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Colombia: No War and Peace

Colombia FARC Peace Deal
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Colombia is just another mundane story of rebellion against social injustice that began 52 years ago. Long before, it was a country plagued with inequality. The government sold its large swathe of land to private owners in the late 19th century or in the early 20th century to pay off the country’s debt. Eventually in 1964, the farmers and poor workers of the land joined to form the rebel group FARC seeking social justice and land reforms. FARC, the Revolutionary Armed Forces of Columbia, abbreviated as per its Spanish expansion, was founded as the ideology of communism was widespread in the then world. The conflict has killed nearly 220,000 lives since 1958 as per the report created by a commission of the Colombian government.

Even before the genesis of FARC, Colombia was not at peace. When Jorge Eliécer Gaitan, the Liberal Party’s presidential candidate was assassinated in 1948, a civil war broke out in the country that lasted for the next 10 years killing between 200,000 and 300,000 people. The conflict is remembered in history as La Violencia, or The Violence.

The guerrillas of FARC took arms in their hands to fight their way out. There were nearly 20,000 FARC rebels in 2002 as per a report. Even after the defeat of communism, they sustained themselves through drug trafficking -Colombia being one of the largest producers of cocaine, extortion and kidnapping. They were one of the richest rebel groups in the world, a few analysts say. They were also accused of recruiting women and children fighters by force.

With the support of US government, Colombia retaliated against the FARC, killing their top leaders during the last decade that left the rebel group reeling without a stable leadership. Alfonso Cano, who took over leadership from the deceased Manuel Marulanda, was killed during a bombing raid in 2011. The fighters were also steadily declining in number with around 7000 rebels in 2011. With no foreseeable promising future through armed conflict, the fighters decided to hang their guns and participate in the country’s politicians to attain equality through legitimate means by forming a left-wing political party.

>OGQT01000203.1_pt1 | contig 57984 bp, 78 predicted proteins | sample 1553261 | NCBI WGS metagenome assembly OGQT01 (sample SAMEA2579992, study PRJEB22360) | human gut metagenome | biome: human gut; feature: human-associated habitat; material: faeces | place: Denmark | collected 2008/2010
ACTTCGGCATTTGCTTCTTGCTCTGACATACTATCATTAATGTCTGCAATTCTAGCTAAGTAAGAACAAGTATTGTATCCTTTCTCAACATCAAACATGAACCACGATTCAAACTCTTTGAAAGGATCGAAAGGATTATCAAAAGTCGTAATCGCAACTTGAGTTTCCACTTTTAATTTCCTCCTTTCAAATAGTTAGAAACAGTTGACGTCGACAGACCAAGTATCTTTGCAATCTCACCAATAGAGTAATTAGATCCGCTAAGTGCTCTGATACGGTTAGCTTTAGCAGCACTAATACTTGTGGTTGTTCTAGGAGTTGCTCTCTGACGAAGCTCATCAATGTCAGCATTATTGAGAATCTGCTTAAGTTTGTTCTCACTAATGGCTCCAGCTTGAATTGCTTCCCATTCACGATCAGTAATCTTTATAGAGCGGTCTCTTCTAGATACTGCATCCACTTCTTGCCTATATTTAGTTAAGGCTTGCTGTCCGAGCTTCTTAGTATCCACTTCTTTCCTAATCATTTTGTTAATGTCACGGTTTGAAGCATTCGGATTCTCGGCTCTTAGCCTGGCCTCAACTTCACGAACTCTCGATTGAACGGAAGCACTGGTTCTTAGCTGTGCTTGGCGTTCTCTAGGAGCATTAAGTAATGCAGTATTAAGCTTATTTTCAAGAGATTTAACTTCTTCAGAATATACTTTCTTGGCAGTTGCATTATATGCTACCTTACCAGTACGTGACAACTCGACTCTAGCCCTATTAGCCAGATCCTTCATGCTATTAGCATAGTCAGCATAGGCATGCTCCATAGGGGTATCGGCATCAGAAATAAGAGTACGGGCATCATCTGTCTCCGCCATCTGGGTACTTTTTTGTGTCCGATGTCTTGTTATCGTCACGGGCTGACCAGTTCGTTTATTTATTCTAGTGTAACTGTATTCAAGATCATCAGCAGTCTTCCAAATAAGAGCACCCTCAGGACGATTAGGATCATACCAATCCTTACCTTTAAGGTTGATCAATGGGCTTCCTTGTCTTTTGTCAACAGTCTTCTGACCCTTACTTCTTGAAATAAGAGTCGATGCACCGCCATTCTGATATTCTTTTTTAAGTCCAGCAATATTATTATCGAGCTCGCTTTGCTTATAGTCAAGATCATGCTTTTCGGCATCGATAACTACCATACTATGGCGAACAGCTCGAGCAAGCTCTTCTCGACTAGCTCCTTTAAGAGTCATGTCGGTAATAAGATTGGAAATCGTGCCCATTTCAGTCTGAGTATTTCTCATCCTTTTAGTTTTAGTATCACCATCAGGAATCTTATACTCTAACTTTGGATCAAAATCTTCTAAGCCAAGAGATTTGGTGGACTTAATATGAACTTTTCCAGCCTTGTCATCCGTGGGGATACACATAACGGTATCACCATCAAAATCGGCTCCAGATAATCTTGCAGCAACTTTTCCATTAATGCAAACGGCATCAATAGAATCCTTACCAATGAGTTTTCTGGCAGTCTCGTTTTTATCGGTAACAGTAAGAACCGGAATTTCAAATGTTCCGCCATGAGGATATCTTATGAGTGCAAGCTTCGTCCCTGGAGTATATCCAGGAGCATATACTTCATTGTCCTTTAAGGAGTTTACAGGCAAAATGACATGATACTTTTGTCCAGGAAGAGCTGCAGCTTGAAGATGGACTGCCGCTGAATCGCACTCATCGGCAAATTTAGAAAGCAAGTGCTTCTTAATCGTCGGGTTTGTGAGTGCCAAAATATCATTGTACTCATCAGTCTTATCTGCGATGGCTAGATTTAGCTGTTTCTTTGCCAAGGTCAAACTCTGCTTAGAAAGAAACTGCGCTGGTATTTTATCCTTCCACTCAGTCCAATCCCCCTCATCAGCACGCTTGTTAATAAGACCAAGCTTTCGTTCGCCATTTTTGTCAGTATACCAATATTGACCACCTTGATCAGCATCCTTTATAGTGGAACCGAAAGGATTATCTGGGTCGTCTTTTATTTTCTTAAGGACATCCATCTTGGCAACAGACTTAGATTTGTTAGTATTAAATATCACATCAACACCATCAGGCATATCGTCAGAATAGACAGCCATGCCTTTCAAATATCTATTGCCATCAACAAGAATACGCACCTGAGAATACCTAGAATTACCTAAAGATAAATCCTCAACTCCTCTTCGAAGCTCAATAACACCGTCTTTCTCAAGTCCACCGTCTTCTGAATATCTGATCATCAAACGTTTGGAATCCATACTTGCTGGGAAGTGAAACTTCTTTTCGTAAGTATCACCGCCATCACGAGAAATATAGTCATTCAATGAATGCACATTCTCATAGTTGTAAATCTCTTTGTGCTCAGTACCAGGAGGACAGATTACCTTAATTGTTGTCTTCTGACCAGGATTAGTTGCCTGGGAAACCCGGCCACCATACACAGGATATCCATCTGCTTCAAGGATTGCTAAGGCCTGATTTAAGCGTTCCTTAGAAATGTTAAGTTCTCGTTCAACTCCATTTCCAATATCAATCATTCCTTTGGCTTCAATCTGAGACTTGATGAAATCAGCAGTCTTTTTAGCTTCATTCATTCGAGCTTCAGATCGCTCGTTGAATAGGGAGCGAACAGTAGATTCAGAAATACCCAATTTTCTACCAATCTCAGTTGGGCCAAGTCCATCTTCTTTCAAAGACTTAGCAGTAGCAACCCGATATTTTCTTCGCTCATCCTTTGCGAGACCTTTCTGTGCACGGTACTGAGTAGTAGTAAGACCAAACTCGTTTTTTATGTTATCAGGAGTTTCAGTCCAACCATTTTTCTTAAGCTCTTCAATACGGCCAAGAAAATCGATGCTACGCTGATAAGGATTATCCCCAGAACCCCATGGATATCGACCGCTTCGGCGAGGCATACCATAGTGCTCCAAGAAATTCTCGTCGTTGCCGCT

The commitment to reach a peace deal was very much evident. There are already a lot of changes in the FARC rebel group. Women once who were not allowed to become pregnant when FARC was at its peak in its fight against the Colombian government are expecting babies. Guns are hung and remain untouched for years, the camouflaged green military uniforms replaced with colored t-shirts, and the once-fighters playing soccer in their camps with a hope of peace through an agreement with the Colombian government. Indeed, a peace agreement was signed in September 2016 between the rebel commander Rodrigo Londono and the country’s president Juan Manuel Santos-who was awarded the Nobel Peace Prize this year for his efforts to end once and all the five-decade long conflict.

But, peace had some other plans for the militants’ hope that had massacred thousands of innocent civilian lives. In a referendum on October 2nd, the Colombians voted not to end the war through the peace agreement but to continue the conflict by keeping the rebel fighters away from the nation and its Constitutional rights.

The anti-peace campaign was run by the ex-president Álvaro Uribe that stoked fear among the Colombians that the guerillas becoming a part of the government is a threat to their well being. The right-wing propaganda machine asserted that the peace effort is to end private ownership in the country and is to bring ‘atheist communism’ endangering Catholic family model as quoted by Juan Gabriel Vasquez in The Guardian.

The peace agreement signed after four years of negotiation in Havana needs to be renegotiated and agreed by the leaders that opposed it. The new agreement can have hardline measures against the FARC members such as denying them the right to participate in politics etc. The FARC militants despite the referendum decision, want peace and not conflict anymore.

Peace even when voluntarily desired by the once-peace-haters is not attainable. We live in a world where peace can never be the opposite of war. Such is politics and its dirty games in which if war is the least desired, then peace is the most undesired.

(Image Source: bbc.co.uk)

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